Local Aboriginal people have informed researchers about the general meaning of this site. The first arrangement represents a windbreak, behind which various community members waited while a husband and wife went out onto the clay pan to harvest and prepare a damper out of Kurumi seeds. Following the meal, the men conducted an important dancing ceremony at the second arrangement; this site represents a group of dancers, surrounded by a series of campfires.
The Kalli stone arrangement, located in the Shire of Murchison in the Mid West region of Western Australia, includes the remnants of two sets of alignments that are essentially the same (a principal figure and another to the south-west).
The principal figure consists of lines of small boulders mostly abutting one another to form a seemingly formless unenclosed shape approximately 20 x 15 m, with two roughly elliptical additions at one end. There also numerous short lines and small clusters of stones, as well as several cairns, at the site.
Randolph suggests one interpretation that this is a giant mythical stone man lying down, and the arrangement may be a link to male ritual. However, he admits that there is little chance of confirming such an interpretation due to the complexity of the arrangements and the likelihood that some have been dismantled to create new alignments.
Tour of Aboriginal Australia
Travellers with an interest in learning more about the Aboriginal heritage of Australia may want to check out our various outback Australia tours.
These include visits to:
- Archaeological sites including the Madjedbebe rockshelter and the extensive collection of ancient Aboriginal rock art at Kakadu NAtinal Park as part of our tour of Kakadu and Darwin
- The ancient indigenous sites including Lake Mungo and the Budj Bim Cultural Landscape as part of our tour of the Southern States of Australia;
- The important cultural site of Wilpena Pound on our tour of the Flinders Ranges;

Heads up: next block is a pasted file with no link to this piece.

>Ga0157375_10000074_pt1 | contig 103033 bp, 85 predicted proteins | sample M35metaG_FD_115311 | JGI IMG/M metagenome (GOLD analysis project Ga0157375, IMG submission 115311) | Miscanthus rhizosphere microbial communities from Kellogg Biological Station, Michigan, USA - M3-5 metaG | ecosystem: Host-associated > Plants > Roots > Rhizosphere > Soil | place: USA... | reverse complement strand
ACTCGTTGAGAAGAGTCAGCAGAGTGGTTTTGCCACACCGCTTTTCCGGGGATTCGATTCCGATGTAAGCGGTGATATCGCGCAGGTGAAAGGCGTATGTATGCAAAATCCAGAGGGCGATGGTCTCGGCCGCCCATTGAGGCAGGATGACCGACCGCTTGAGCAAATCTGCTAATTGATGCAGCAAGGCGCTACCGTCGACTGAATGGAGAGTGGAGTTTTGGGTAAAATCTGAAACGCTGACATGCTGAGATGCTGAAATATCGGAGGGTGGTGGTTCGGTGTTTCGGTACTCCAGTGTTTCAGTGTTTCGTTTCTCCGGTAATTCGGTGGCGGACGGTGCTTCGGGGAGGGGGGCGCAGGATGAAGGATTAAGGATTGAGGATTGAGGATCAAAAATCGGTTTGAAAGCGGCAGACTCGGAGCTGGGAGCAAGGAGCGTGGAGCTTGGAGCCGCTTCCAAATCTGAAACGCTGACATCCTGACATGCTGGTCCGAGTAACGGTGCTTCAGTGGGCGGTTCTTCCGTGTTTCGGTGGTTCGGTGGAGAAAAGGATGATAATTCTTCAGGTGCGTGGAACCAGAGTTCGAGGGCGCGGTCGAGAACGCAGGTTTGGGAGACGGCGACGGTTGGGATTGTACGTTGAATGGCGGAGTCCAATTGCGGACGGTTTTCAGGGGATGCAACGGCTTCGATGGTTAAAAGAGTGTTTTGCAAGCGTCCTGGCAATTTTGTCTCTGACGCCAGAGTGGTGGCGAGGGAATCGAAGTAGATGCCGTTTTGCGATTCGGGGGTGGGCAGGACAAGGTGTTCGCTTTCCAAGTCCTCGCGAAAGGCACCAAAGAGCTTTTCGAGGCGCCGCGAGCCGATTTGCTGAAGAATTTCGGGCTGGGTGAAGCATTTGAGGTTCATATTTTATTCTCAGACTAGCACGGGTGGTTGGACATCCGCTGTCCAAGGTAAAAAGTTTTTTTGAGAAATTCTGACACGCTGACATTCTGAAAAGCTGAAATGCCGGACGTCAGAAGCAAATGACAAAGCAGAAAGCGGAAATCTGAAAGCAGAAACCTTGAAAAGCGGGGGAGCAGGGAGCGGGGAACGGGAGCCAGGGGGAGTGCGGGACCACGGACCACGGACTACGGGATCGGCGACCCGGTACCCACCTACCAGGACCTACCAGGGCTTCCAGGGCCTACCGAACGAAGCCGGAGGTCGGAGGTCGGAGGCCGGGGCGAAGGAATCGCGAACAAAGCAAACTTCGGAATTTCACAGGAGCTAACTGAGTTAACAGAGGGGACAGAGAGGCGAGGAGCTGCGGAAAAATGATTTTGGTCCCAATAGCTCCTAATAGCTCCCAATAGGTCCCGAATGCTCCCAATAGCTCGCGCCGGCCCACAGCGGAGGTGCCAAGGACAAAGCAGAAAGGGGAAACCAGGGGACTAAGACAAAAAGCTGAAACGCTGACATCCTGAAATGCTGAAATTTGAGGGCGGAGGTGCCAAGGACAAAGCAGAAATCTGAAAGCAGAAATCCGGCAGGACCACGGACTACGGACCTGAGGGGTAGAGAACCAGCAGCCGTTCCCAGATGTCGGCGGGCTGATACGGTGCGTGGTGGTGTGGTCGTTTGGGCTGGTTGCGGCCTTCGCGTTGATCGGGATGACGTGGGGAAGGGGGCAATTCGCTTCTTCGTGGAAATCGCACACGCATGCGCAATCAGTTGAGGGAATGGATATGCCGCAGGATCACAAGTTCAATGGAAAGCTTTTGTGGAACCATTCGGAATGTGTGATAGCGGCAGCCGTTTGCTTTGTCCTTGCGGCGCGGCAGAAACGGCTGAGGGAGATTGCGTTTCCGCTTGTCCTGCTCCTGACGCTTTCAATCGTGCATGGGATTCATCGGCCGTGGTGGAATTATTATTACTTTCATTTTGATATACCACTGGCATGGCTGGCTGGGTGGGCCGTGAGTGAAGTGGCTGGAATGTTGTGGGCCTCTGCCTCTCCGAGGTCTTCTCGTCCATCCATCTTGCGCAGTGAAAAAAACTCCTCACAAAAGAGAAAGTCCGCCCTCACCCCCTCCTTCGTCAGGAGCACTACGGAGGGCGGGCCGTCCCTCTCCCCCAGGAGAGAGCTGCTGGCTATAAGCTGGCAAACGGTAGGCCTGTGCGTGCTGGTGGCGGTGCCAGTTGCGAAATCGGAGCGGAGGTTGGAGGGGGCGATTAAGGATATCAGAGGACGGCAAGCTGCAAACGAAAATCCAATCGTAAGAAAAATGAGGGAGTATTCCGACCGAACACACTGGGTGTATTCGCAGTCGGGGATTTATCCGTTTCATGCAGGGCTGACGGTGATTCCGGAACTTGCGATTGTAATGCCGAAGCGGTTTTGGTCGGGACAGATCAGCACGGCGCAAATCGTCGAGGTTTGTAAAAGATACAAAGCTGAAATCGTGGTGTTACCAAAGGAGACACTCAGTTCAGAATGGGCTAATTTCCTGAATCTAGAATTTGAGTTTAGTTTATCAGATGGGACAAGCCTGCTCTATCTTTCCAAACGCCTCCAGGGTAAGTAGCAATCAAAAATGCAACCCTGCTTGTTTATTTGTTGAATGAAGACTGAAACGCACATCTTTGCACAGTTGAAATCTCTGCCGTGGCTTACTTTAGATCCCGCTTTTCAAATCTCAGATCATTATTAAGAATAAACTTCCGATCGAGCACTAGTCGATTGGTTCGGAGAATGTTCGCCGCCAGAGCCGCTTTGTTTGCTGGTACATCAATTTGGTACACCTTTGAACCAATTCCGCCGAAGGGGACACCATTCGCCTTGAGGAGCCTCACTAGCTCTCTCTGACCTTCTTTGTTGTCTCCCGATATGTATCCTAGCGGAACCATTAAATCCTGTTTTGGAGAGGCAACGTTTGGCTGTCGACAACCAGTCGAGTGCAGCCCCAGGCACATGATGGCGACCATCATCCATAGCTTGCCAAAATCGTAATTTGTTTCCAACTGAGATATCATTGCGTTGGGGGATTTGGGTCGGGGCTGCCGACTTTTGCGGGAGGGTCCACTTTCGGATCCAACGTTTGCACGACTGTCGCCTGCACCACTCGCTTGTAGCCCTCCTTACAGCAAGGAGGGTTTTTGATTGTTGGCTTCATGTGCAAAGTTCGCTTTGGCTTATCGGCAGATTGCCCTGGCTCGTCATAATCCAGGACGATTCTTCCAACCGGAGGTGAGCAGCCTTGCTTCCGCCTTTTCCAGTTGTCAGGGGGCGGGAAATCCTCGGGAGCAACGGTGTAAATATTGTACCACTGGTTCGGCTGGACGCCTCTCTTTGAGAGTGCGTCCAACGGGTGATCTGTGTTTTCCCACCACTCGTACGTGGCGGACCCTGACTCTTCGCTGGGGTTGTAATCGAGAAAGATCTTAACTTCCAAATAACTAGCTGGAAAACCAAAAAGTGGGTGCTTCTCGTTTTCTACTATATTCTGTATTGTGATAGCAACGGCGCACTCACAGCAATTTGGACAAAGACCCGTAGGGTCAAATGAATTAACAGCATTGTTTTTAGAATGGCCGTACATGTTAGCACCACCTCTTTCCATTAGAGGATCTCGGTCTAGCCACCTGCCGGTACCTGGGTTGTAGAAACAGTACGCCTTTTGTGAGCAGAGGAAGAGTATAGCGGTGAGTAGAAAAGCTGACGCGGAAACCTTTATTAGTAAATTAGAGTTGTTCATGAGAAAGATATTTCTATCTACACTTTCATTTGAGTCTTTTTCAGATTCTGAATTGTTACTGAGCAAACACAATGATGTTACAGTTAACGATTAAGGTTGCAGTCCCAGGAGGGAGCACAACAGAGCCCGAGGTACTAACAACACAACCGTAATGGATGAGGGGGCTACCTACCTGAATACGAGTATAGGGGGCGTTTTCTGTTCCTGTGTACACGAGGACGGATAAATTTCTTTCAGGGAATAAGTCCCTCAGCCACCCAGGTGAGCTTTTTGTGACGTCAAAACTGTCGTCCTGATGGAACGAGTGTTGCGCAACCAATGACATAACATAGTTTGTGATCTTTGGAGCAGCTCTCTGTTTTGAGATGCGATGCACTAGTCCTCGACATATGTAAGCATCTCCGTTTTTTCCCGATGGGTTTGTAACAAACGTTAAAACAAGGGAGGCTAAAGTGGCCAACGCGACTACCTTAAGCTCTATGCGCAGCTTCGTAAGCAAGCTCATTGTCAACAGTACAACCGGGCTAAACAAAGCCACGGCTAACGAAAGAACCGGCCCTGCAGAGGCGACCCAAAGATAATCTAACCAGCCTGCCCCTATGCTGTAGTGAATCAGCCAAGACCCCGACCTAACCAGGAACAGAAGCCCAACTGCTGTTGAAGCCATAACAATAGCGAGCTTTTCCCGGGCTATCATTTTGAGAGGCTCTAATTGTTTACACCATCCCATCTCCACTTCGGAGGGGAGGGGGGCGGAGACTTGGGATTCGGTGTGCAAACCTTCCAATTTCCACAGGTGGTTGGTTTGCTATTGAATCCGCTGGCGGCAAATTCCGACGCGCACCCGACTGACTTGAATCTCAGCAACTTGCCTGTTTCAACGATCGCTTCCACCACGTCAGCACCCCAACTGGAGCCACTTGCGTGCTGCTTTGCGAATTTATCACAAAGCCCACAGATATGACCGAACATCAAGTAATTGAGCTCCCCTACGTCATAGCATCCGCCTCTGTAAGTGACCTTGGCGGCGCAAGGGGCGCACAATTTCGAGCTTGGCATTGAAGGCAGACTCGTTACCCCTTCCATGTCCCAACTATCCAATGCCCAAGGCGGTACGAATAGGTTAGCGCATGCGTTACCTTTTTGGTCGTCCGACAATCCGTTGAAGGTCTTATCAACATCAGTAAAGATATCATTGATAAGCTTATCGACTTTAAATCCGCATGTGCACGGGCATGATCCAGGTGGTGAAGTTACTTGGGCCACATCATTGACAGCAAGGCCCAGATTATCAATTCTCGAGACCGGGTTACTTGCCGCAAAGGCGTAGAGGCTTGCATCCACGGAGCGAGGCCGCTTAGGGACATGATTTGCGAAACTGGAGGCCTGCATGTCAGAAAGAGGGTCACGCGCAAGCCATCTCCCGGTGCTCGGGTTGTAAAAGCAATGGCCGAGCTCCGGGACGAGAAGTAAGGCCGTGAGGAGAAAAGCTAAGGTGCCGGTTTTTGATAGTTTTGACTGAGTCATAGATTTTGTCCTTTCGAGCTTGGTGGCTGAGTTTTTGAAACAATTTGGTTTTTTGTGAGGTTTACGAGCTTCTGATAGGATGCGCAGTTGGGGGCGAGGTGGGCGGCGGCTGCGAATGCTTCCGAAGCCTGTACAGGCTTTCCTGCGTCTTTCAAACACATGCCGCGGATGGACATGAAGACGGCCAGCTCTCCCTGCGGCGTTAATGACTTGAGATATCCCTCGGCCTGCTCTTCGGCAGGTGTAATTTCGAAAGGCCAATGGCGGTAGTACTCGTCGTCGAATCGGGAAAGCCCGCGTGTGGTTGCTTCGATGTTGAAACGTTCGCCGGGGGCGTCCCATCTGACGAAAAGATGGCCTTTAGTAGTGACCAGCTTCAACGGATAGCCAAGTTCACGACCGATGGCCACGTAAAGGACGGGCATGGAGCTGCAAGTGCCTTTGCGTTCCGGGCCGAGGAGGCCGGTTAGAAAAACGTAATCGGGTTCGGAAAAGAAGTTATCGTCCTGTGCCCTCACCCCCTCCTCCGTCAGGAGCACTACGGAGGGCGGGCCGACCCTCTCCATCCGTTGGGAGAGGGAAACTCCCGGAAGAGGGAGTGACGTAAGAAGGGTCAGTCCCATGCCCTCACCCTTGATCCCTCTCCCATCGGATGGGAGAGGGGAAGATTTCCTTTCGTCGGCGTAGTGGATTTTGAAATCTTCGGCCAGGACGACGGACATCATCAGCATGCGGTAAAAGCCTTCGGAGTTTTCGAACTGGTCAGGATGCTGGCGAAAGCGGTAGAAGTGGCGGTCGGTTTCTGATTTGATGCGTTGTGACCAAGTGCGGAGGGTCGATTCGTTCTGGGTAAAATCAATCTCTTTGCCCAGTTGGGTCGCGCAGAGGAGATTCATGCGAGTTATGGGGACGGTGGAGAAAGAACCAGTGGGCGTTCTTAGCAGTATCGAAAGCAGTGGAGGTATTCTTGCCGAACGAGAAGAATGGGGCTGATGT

- The ancient rock art in the Kimberley, Western Australia;
- The Brewarrina Fish Traps in outback Queensland;
- Uluru and Kata Tjuta in the Northern territory.
Every Odyssey guided tour is designed especially for mature and senior travellers, who want an authentic and informed experience of their destinations. Our tours aren’t the typical tourism Australia holiday – Blue Mountains, the Great Barrier Reef, and the penguin parade on Port Phillip Island. Instead, we pride ourselves on getting of the beaten path and making you think about Australia and New Zealand in new ways. We move in genuinely small groups – usually 6-12 per tour – and all tours are cost-inclusive, encompassing accommodation, attraction entries, and transport. For more information, click here, and head to this page to make a booking.
Articles about Australia published by Odyssey Traveller:
- Uncovering the Ancient History of Aboriginal Australia
- Aboriginal Land Use in the Mallee
- Understanding Aboriginal Aquaculture
- The Kimberley: A Definitive Guide
- Purnululu National Park, Australia
External articles to assist you on your visit to Australia:
- Indigenous Standing Stones – Recreating the Country
- About Australia: Aboriginal Sites
- Singing the Country: Understanding the Aboriginal Creation Story
- The Story of Aboriginal Art
- Meaning of Land to Aboriginal People